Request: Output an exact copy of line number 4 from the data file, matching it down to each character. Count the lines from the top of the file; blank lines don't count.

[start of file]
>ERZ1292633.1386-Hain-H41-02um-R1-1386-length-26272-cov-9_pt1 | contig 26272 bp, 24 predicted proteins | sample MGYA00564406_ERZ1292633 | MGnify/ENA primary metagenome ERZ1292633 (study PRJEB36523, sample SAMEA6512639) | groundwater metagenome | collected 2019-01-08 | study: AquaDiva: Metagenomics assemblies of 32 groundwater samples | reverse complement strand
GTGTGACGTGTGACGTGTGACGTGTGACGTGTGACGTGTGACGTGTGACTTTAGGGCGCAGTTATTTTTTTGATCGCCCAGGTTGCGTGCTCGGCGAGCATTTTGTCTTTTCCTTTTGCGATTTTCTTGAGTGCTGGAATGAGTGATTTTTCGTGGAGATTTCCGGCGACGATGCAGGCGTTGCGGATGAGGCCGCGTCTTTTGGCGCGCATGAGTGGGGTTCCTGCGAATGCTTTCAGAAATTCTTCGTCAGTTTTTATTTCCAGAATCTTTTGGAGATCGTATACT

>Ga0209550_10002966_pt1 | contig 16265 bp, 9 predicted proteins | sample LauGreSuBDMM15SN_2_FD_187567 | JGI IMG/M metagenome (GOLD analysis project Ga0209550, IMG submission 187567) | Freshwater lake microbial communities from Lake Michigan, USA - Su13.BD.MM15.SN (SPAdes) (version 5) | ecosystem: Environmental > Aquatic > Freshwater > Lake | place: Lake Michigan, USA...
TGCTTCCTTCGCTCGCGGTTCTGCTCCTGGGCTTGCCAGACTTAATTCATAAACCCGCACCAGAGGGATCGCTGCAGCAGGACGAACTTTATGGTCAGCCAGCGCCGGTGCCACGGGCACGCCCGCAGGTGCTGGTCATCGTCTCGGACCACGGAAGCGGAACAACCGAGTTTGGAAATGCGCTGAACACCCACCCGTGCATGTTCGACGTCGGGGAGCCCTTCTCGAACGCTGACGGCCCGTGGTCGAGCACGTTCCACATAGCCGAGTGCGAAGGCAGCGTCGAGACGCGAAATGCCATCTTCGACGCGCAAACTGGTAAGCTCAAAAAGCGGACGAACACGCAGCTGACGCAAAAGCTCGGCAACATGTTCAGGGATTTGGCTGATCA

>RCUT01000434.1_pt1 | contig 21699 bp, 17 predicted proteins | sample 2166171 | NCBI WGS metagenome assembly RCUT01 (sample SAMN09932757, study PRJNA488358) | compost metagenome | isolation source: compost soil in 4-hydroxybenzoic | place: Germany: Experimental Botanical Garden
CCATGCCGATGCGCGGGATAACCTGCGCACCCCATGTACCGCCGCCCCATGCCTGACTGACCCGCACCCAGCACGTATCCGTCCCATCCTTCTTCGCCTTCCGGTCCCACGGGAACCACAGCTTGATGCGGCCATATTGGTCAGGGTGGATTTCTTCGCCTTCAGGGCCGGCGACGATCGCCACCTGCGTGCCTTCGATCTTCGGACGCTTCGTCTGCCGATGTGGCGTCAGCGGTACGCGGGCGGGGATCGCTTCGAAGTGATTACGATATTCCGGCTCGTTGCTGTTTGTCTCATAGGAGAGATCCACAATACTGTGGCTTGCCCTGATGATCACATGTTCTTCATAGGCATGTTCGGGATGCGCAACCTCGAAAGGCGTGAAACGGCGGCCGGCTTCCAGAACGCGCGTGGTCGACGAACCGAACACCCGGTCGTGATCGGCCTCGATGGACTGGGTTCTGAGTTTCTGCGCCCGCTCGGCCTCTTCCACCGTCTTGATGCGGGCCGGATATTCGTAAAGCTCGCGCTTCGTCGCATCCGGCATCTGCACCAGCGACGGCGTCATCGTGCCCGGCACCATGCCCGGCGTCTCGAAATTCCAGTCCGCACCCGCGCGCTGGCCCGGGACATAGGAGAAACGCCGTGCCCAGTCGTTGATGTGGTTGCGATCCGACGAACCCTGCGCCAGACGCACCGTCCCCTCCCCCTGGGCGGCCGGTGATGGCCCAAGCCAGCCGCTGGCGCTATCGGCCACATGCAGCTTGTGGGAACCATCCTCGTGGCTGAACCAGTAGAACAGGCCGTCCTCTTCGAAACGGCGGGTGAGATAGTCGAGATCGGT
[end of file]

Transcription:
TGCTTCCTTCGCTCGCGGTTCTGCTCCTGGGCTTGCCAGACTTAATTCATAAACCCGCACCAGAGGGATCGCTGCAGCAGGACGAACTTTATGGTCAGCCAGCGCCGGTGCCACGGGCACGCCCGCAGGTGCTGGTCATCGTCTCGGACCACGGAAGCGGAACAACCGAGTTTGGAAATGCGCTGAACACCCACCCGTGCATGTTCGACGTCGGGGAGCCCTTCTCGAACGCTGACGGCCCGTGGTCGAGCACGTTCCACATAGCCGAGTGCGAAGGCAGCGTCGAGACGCGAAATGCCATCTTCGACGCGCAAACTGGTAAGCTCAAAAAGCGGACGAACACGCAGCTGACGCAAAAGCTCGGCAACATGTTCAGGGATTTGGCTGATCA